• Figure 28a
    Figure 28a

    A strand of seaweed is represented by a flattened coil of clay wrapped around the stalk. This device serves to conceal the joins of the stalk at the base of the top cup and provides a point of attachment for the small snail-like shells as they ascend the column.

  • Figure 28b
    Figure 28b

    A strand of seaweed is represented by a flattened coil of clay wrapped around the stalk. This device serves to conceal the joins of the stalk at the base of the top cup and provides a point of attachment for the small snail-like shells as they ascend the column.

  • Figure 29a
    Figure 29a

    The pickle stand is ready for the attachment of the small shells. Using the originals as a general guide, a group of cockle shells is built up along with a tube worm. Drops of slip are used to help secure these shells.

  • Figure 29b
    Figure 29b

    The pickle stand is ready for the attachment of the small shells. Using the originals as a general guide, a group of cockle shells is built up along with a tube worm. Drops of slip are used to help secure these shells.

  • Figure 29c
    Figure 29c

    The pickle stand is ready for the attachment of the small shells. Using the originals as a general guide, a group of cockle shells is built up along with a tube worm. Drops of slip are used to help secure these shells.

  • Figure 30
    Figure 30

    A final cockle shell is placed in position. Note that this shell consists of two separately molded shells that are joined to simulate a live cockle.

  • Figure 31
    Figure 31

    After the three major clusters of cockle shells are arranged, the smaller marine shells and additional tube worms are placed on the stalk.

  • Figure 32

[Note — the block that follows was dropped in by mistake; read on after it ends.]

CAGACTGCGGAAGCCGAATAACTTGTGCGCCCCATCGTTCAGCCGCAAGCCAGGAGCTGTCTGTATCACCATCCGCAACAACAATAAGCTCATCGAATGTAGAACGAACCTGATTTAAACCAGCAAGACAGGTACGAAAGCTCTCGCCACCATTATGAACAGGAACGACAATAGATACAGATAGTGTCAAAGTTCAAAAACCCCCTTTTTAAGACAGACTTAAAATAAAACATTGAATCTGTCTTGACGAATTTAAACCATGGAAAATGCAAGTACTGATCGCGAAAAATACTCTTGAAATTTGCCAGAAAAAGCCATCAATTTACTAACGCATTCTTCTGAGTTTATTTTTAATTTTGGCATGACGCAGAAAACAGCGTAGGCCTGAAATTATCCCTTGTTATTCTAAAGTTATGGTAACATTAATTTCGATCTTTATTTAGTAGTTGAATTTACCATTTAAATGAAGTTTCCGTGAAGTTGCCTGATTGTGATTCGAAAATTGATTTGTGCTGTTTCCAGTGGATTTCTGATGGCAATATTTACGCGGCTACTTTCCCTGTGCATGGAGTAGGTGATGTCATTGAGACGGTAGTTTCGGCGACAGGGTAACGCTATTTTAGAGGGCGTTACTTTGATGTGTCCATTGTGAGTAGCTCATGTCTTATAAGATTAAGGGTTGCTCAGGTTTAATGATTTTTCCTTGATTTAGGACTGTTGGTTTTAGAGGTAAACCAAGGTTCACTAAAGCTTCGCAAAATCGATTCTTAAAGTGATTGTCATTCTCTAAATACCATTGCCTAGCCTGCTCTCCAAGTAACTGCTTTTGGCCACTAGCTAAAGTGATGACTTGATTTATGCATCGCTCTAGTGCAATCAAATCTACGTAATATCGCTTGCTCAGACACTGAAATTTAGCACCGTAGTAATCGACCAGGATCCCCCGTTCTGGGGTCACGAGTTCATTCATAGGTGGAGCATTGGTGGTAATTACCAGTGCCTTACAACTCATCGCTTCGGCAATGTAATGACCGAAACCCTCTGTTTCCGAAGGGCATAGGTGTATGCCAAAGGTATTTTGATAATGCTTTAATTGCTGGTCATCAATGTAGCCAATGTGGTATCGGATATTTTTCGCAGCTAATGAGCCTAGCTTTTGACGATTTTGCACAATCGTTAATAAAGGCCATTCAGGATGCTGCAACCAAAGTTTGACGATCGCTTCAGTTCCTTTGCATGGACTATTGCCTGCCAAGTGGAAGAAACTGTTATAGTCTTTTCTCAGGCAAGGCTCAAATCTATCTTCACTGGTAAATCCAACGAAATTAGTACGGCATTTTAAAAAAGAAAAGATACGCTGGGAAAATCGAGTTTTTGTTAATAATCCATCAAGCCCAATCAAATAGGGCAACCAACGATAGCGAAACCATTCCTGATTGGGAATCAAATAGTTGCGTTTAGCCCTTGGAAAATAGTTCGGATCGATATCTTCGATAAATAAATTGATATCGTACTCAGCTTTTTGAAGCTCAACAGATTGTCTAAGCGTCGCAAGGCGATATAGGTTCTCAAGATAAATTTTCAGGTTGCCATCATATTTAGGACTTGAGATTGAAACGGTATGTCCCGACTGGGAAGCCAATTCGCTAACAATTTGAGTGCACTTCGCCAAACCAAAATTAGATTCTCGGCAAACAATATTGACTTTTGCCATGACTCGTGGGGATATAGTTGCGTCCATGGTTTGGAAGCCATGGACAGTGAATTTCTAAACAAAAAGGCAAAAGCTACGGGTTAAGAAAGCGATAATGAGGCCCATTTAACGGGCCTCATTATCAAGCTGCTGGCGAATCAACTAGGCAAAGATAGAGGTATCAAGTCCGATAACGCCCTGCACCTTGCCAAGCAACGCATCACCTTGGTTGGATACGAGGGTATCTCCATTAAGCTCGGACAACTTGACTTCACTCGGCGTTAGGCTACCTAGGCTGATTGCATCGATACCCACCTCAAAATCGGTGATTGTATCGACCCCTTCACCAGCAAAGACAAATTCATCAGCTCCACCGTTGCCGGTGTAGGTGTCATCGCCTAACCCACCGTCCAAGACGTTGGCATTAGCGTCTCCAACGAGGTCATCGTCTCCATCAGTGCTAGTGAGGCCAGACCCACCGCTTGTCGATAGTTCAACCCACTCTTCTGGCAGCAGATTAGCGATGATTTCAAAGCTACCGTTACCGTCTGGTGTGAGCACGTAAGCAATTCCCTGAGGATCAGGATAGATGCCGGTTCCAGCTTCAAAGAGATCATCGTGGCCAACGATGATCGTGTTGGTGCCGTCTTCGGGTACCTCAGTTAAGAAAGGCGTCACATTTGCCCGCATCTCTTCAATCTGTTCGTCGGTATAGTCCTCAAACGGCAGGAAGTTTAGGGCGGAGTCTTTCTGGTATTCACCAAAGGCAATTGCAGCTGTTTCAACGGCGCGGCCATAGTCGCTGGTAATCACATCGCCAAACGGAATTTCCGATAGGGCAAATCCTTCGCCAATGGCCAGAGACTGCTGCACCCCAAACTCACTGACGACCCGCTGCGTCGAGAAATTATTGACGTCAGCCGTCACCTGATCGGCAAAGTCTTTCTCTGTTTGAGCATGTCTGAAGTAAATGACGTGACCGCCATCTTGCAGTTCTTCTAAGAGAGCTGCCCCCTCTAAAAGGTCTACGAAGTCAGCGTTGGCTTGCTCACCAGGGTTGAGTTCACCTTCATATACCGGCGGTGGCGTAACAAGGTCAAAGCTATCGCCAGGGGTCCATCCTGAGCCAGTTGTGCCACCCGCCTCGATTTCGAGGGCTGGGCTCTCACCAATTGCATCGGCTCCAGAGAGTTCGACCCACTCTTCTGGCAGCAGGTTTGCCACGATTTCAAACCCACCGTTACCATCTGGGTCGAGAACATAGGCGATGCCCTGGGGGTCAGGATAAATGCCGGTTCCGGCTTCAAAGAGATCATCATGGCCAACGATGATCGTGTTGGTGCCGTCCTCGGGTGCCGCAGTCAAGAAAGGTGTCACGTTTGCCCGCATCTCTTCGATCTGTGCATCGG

Figure 32

    A needle tool facilitates the delicate placement of the smaller shells.

  • Figure 33a
    Figure 33a

    The final stage in the assembly is the placement of the cone-shaped feet, using a photograph of the original pickle stand base as a guide. The stand has to be turned upside down for this final step.

  • Figure 33b
    Figure 33b

    The final stage in the assembly is the placement of the cone-shaped feet, using a photograph of the original pickle stand base as a guide. The stand has to be turned upside down for this final step.

  • Figure 34
    Figure 34

    A view of the base of the assembled pickle stand next to a notated photograph of an original. Note the high definition of the rounded ribs and the presence of the circular growth rings.

  • Figure 35
    Figure 35

    Overall view of the assembled pickle stand in leather-hard state.

  • Figure 36
    Figure 36

    A pair of pickle stands in 
    biscuit and leather-hard states after the Bonnin and Morris originals juxtaposed next to a ca. 1765 Bow porcelain model. The additional stages of the finishing process include a biscuit firing, followed by the application of blue decoration and a final glaze firing. The unfinished stands would lose approximately 15 percent of their size during the two firings.